Random Encounters (and Combat)
Story is only part of the package of course, and there’s no denying the majority of your time in Final Fantasy XV is going to be spent tonking beasts and baddies with ruddy great swords and the like. Combat, now mainly in real-time rather than turn-based, is one of those areas of Final Fantasy XV where there’s definite issues, yet never quite enough to spoil things. It is both refreshingly simple, and infuriatingly unwieldy. What works includes the no-nonsense one-button attacks (triangle warp dashes Noctis into enemies, circle is for general weapon-swinging), and the team up moves. These become available as you fill a segmented power bar, and holding down L1 brings up a small menu that allows you to select a special move for one of you three compadres. Ignis, specialises in healing, Gladio in brute force, and Prompto does ranged damage with his guns. Each attacking special can be signed off with a timed attack by Noctis for extra damage. This, alongside link strikes (double team moves activated when Noctis and a teammate are in the correct contextual point during a battle), further plays into the camaraderie and kinship of the group. Character building through combat if you will. Also of note is the simple transition between weapons (you can switch between up to four in battle with d-pad presses). It’s so swift and responsive you barely notice you’ve switched weapon.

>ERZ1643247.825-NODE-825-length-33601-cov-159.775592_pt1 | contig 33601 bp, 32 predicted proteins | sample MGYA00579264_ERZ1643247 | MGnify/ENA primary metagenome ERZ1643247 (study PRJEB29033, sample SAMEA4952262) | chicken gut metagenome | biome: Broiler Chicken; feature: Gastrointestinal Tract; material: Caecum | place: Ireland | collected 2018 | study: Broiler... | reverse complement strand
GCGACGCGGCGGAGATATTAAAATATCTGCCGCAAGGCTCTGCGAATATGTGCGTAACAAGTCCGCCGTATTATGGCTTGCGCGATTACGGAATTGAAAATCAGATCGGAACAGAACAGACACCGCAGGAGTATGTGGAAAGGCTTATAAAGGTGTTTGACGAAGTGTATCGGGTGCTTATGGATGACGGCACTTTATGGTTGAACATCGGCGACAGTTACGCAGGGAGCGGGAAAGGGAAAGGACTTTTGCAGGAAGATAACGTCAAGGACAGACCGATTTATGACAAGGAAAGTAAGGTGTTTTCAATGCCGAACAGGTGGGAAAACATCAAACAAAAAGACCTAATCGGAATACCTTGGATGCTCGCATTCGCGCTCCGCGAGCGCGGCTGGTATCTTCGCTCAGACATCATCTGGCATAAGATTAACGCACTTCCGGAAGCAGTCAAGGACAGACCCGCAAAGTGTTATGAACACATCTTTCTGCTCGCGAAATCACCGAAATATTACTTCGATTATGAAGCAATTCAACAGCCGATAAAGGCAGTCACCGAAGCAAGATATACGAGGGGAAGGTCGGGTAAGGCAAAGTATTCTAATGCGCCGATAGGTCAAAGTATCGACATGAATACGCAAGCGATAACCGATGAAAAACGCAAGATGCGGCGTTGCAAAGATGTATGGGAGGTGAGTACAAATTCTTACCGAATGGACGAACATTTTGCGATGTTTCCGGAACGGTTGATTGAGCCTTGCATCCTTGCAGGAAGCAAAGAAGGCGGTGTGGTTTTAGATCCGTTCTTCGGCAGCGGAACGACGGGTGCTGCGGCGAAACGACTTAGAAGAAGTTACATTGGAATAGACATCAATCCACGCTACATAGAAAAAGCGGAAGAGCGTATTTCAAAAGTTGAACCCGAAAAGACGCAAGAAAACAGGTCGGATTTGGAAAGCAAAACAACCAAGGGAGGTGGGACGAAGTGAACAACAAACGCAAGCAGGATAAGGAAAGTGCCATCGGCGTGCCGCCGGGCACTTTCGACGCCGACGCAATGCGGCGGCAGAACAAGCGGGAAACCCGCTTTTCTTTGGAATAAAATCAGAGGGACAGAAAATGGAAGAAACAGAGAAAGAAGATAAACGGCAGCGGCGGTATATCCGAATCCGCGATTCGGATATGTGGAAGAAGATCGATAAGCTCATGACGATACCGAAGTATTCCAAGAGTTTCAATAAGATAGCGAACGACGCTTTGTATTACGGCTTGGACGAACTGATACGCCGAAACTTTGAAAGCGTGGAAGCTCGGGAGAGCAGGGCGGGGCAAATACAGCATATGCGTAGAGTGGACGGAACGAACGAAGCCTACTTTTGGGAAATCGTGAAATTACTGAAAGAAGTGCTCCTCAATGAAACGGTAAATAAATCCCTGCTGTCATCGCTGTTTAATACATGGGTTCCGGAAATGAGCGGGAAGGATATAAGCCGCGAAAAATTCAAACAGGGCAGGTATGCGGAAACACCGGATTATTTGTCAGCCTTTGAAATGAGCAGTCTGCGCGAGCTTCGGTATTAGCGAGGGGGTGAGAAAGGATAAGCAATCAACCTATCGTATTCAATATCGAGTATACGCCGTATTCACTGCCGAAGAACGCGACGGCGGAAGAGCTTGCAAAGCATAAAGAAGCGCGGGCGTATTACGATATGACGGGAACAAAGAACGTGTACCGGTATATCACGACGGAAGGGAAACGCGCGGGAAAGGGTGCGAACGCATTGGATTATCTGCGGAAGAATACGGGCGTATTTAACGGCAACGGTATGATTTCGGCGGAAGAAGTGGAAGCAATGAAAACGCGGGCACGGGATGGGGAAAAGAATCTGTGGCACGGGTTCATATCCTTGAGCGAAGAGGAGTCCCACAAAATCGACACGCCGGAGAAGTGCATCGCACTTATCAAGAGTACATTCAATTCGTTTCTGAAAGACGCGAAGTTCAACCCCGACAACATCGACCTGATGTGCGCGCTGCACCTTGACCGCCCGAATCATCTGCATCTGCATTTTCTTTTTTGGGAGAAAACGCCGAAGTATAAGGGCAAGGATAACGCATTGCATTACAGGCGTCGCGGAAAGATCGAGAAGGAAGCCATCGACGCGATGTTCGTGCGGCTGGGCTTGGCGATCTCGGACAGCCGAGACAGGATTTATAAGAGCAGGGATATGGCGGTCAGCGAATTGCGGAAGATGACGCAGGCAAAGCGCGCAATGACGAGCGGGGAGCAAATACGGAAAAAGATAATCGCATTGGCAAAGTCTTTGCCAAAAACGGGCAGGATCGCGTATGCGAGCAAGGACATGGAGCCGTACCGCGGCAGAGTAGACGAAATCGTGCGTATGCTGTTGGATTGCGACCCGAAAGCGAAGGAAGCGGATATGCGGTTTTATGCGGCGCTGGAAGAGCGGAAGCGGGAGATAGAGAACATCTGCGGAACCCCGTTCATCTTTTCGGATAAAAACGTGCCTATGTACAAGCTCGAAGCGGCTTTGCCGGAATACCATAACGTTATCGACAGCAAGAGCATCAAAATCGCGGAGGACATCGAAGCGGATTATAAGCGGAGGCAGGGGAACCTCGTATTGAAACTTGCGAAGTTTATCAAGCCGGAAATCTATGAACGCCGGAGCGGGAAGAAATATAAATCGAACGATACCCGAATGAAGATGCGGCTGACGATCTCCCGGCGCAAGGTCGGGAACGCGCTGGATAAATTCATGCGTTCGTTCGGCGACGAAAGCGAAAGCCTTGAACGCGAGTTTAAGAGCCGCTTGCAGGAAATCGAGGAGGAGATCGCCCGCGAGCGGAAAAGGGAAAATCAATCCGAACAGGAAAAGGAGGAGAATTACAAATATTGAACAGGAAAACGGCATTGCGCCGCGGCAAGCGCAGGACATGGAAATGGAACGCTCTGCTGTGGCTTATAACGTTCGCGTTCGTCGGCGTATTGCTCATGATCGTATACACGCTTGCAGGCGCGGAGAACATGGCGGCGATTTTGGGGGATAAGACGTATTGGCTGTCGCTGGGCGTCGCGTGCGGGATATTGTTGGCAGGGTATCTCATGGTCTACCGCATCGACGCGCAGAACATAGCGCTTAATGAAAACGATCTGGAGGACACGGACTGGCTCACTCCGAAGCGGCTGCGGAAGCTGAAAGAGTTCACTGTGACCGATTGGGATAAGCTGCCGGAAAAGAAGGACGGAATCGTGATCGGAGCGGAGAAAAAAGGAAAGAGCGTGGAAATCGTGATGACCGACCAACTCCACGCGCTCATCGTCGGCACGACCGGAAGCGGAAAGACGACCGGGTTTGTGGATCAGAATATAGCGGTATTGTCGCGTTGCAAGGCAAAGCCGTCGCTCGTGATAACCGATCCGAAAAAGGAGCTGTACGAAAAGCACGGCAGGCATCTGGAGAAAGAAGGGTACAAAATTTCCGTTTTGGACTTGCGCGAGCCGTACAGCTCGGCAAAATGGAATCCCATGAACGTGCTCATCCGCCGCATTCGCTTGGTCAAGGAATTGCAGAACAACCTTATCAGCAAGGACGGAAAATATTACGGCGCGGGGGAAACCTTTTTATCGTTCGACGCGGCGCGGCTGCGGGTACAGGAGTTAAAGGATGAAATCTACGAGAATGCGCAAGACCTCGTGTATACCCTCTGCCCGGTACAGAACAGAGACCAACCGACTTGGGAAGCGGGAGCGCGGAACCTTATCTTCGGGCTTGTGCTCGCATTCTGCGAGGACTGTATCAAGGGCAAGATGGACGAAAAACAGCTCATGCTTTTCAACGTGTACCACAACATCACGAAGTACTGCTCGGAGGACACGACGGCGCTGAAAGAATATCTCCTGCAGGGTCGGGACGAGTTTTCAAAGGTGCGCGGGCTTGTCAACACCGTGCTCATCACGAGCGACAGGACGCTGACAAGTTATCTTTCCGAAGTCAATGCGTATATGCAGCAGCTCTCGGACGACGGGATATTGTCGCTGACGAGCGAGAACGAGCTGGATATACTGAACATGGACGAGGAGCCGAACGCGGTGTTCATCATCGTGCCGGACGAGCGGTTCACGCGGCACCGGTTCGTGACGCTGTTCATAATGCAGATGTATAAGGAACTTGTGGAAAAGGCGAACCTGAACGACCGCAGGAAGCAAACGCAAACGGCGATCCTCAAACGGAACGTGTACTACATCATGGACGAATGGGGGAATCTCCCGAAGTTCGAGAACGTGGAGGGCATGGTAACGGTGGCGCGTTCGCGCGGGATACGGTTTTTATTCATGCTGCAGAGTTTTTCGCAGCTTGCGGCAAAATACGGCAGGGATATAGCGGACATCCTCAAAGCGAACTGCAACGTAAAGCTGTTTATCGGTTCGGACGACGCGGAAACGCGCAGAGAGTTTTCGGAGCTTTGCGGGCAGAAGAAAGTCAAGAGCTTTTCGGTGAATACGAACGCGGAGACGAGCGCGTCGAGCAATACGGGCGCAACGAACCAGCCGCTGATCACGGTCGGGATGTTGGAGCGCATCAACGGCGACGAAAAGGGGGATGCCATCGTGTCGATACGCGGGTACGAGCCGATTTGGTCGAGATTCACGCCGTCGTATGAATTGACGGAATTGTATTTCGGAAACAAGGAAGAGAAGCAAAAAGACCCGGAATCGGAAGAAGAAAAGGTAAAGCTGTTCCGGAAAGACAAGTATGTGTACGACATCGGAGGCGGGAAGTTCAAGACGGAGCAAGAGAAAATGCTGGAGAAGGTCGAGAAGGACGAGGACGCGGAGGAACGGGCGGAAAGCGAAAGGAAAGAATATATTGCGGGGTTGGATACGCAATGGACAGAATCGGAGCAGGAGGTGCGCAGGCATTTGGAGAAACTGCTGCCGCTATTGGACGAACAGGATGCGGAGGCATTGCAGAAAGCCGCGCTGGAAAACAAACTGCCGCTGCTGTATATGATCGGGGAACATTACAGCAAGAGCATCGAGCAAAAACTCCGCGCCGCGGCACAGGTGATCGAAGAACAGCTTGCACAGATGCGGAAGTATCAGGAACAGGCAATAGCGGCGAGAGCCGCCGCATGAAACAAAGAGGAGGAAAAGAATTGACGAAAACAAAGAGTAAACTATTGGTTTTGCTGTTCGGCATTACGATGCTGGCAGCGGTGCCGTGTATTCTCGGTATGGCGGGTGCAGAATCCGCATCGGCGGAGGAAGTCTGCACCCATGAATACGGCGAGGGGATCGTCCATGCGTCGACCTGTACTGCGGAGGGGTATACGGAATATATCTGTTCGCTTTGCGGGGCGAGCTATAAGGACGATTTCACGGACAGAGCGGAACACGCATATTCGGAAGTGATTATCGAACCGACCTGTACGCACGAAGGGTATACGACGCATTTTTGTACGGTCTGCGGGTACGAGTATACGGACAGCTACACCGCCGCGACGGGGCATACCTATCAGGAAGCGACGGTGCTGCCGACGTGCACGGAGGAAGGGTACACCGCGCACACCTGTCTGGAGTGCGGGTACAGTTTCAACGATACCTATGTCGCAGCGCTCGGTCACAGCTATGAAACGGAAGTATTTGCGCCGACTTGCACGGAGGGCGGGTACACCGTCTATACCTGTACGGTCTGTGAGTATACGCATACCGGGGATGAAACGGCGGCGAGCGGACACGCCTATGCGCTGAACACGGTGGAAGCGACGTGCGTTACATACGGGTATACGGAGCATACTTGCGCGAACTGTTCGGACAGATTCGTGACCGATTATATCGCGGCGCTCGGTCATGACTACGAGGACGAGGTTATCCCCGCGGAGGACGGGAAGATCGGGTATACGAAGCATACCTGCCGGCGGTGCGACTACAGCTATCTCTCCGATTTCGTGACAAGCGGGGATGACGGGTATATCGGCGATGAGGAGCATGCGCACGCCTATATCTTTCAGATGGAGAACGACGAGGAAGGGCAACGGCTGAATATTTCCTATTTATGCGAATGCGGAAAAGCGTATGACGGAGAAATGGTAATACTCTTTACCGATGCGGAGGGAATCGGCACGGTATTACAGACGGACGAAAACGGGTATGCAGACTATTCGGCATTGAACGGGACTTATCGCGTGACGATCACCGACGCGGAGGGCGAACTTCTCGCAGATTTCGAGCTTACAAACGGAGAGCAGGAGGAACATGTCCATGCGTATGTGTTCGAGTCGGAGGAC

This setup is a lifesaver as battles with multiple, different enemy types begin to occur more often, as certain weapons are more effective than others depending on the enemy involved. That’s also true of the magic of course, which is stripped back to three elemental flavors (though you can mix them up in the Elemancy menu) and brings them in as limited use projectiles that you craft from minerals in the environment (usually around camps) rather than as natural abilities. They do decent damage, but you have to be tactical with magic as your team can be affected by it, so throwing it at enemies whilst your buddies are in the vicinity is incredibly risky. A handy addition is having your healing items and the like tucked away on a game-pausing menu brought up with a press of R2. Everything is simplified for real-time combat, and it’s a gamble that pays off for the most part.
What doesn’t work is initially terribly frustrating. The lock-on is highly erratic, not being especially useful more often than not. Noctis tends to gravitate towards the nearest enemy with attacks anyway, but it’s frustrating that you’re reduced to wild swings more often than not. It certainly becomes an issue in some enclosed areas, especially against bigger mobs of enemies, as chaos reigns with targets being even more difficult to pick up. You’ll slog through it with little frustration however, given how infrequent that particular combination occurs. Also a tad unresponsive is the parry system. In one-to-one or two encounters it works perfectly fine, a timed tap of square when prompted, followed by a timed tap of circle to retaliate. When things get hectic however, it becomes potluck on responsiveness as the game struggles to determine who or what is trying to hit you. A quick aside, who decided to put jump and interact onto the same button? Madness.